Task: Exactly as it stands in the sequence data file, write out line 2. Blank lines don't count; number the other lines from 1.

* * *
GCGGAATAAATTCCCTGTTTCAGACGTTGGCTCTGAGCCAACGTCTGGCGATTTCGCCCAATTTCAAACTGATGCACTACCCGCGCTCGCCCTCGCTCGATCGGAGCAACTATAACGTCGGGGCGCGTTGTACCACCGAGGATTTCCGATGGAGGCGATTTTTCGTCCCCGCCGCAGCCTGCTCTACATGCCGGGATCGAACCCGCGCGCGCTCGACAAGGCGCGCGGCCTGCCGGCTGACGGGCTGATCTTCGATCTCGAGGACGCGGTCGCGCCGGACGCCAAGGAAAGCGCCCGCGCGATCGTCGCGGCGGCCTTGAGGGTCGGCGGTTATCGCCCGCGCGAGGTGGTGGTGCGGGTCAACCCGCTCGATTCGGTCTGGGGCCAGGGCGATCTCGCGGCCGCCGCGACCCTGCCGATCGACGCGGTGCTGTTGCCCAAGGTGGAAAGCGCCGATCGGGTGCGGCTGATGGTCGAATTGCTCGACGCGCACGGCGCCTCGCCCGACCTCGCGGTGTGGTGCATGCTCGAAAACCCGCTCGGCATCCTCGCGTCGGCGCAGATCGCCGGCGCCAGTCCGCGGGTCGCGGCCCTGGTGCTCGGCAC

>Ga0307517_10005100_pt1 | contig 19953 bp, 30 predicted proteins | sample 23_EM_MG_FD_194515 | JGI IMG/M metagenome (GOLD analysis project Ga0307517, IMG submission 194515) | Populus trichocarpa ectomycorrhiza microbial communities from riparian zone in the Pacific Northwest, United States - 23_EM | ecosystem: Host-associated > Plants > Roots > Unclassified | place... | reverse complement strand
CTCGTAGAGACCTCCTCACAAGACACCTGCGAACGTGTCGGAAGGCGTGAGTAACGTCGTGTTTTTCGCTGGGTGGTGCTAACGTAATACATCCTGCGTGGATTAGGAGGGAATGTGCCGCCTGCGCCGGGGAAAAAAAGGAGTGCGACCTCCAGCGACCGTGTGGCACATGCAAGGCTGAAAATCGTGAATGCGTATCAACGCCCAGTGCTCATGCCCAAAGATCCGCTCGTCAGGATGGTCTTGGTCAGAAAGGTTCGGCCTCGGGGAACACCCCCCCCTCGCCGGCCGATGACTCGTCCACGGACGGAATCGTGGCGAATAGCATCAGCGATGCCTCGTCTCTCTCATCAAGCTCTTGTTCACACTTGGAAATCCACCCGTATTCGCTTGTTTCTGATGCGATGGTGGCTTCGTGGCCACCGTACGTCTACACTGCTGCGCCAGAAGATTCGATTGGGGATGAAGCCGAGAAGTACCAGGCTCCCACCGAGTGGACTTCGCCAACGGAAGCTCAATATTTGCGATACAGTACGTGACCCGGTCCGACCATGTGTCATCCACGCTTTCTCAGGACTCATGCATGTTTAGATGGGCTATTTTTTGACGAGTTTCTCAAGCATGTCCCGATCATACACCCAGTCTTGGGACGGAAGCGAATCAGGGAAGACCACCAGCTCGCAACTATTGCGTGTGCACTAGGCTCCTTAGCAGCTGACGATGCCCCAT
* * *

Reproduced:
>Ga0307517_10005100_pt1 | contig 19953 bp, 30 predicted proteins | sample 23_EM_MG_FD_194515 | JGI IMG/M metagenome (GOLD analysis project Ga0307517, IMG submission 194515) | Populus trichocarpa ectomycorrhiza microbial communities from riparian zone in the Pacific Northwest, United States - 23_EM | ecosystem: Host-associated > Plants > Roots > Unclassified | place... | reverse complement strand